Periodic Reporting for period 2 - Cork Discovers (Cork Discovers: Learn, Live, Love Research)
Reporting period: 2019-02-01 to 2019-10-31
The event is organised and run by the Cork Discovers consortium. Cork is Ireland’s largest county and has a population of over half-a-million people. It is home University College Cork (UCC), the project coordinator, which sits in the heart of Cork and is ideally located to attract people from throughout the region. Its research strengths, as well as that of its consortium partner Teagasc, are closely linked to the local economy and community interests. This research has been the basis for a programme of outreach activities that are of relevance and interest to the local community including themes such as Marine, Technology, Health, Agriculture & Food, Environment and Cultural Heritage. UCC and Teagasc was supported in running the project by Cork City Council, the largest local authority in the region with extensive local knowledge and networks, and by UCC Academy Limited, a project management company with expertise in outreach and research communication.
The project objectives are as follows:
o Organise a fun outreach event in Cork showcasing the work of over 100 researchers each year. The consortium will organise an ERN in 2018 & 2019 which will span more than 6 venues throughout the city and will target an audience throughout Cork City and County;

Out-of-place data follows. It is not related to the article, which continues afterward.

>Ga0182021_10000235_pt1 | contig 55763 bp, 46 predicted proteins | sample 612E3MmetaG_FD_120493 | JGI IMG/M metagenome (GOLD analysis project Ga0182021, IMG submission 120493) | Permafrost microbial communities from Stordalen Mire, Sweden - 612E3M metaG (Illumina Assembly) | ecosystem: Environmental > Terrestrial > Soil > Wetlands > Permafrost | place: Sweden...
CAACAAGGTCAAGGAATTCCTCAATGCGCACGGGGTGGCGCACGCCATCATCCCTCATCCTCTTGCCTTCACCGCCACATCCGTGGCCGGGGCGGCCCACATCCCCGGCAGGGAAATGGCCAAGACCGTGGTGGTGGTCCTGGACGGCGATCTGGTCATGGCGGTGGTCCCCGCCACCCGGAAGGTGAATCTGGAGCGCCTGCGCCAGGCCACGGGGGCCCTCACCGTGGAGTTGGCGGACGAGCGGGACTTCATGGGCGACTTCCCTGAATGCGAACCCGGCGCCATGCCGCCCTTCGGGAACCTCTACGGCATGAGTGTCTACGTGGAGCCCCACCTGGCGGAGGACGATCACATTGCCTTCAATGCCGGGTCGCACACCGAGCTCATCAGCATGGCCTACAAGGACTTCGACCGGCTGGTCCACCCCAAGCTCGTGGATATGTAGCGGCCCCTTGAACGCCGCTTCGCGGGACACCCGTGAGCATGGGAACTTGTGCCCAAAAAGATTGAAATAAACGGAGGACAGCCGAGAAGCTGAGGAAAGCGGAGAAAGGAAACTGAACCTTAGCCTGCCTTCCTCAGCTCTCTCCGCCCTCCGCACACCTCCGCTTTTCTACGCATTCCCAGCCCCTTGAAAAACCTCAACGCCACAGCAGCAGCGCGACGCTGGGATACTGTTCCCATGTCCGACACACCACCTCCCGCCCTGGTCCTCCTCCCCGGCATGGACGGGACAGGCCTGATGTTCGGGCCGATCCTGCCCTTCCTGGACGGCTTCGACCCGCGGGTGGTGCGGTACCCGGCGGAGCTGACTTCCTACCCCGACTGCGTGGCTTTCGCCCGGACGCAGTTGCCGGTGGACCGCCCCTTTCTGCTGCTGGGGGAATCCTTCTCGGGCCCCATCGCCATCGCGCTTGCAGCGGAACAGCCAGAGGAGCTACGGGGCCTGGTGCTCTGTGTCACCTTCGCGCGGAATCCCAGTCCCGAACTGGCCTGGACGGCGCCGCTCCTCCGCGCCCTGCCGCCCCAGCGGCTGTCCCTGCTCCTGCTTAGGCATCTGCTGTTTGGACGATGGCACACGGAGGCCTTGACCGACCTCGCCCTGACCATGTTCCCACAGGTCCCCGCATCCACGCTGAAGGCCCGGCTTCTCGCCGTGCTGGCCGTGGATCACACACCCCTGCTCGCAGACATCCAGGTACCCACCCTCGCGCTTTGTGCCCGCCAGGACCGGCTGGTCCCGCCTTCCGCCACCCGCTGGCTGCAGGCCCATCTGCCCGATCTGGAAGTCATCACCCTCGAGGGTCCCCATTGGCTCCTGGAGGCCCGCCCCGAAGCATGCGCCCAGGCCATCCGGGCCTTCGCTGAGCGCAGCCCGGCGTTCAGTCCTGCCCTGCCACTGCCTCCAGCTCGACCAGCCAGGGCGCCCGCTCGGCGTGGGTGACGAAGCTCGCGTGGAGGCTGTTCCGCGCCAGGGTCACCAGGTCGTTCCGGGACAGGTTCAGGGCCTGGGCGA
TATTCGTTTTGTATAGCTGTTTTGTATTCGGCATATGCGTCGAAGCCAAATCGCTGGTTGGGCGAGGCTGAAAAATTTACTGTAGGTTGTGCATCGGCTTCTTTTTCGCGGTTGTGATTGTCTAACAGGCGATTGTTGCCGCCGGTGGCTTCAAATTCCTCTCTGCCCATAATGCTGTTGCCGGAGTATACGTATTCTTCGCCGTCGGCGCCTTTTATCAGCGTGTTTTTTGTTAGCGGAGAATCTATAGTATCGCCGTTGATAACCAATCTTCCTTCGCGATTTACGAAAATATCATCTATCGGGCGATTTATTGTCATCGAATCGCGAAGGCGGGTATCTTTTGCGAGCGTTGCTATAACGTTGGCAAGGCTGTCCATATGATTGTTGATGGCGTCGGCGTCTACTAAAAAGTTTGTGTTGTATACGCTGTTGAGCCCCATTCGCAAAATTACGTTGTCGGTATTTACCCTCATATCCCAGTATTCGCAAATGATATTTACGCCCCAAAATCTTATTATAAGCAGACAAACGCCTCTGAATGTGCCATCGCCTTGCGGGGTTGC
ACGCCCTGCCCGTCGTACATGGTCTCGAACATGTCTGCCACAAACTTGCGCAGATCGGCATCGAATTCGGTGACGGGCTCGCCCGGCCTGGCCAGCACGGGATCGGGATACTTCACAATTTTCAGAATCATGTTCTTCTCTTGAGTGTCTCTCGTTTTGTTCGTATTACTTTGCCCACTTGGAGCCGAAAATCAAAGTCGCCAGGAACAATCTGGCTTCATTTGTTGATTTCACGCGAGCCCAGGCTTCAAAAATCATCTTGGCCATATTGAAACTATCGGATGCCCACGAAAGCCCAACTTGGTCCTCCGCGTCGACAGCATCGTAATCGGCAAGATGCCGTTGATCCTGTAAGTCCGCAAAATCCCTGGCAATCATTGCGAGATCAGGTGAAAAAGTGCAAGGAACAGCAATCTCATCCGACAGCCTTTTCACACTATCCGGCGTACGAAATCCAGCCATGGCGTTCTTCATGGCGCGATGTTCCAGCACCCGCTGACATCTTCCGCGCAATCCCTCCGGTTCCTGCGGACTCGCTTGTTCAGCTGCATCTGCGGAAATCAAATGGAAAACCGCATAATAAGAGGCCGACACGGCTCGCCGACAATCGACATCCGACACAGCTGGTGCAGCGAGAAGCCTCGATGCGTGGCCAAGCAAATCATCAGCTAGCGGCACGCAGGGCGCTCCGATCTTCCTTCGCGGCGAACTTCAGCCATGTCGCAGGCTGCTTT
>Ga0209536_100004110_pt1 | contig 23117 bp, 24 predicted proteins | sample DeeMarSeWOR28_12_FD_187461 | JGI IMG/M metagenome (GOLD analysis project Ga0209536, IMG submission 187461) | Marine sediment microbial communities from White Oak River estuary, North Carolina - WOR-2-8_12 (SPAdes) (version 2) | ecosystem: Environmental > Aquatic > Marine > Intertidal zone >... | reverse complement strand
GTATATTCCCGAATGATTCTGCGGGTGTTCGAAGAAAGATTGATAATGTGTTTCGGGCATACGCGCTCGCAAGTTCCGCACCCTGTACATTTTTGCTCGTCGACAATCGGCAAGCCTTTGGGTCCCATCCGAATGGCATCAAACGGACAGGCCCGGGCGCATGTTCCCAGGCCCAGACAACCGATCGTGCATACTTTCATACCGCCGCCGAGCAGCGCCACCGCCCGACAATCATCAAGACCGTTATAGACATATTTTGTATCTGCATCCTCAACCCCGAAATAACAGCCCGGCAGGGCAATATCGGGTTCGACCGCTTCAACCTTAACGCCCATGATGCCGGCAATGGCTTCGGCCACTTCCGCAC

o Increase awareness of exciting research being carried out in Cork and the impact it has on the local economy and daily life;
o Encourage engagement between researchers and the public in Cork. The Cork Discovers programme comprises interactive events such as workshops, forums and Q&A sessions which will promote dialogue between researchers and their audience. This will help the public to get to know the enthusiastic and passionate people behind the research, breaking down common stereotypes.
o Encourage young people in Cork to pursue research careers. Emphasis will be placed on engaging young people in Cork with a view to promoting research as a career option both inside and outside of academia.
Cork Discovers celebrated its second European Researchers Night on September 27th 2019. It took place across 6 venues throughout Cork City and was attended by over 2,500 people. 134 researchers contributed communicating their research to a large and diverse public audience. Celebrations started early in the day with a series of workshops that were run for local school groups. A busy programme of workshops, talks and demos took place on campus in UCC, including a roundtable discussion on the challenges and rewards of sharing research in a civic space in the Glucksman Gallery; workshops that extracted DNA from a banana; hands-on experiments in Spanish and a series of talks in the Boole Library. Events also took place throughout the city, with Cork Public Museum, Nano Nagle Place (NNP), Blackrock Castle Observatory, Cork City Council and An Spailpín Fánach pub all hosting events.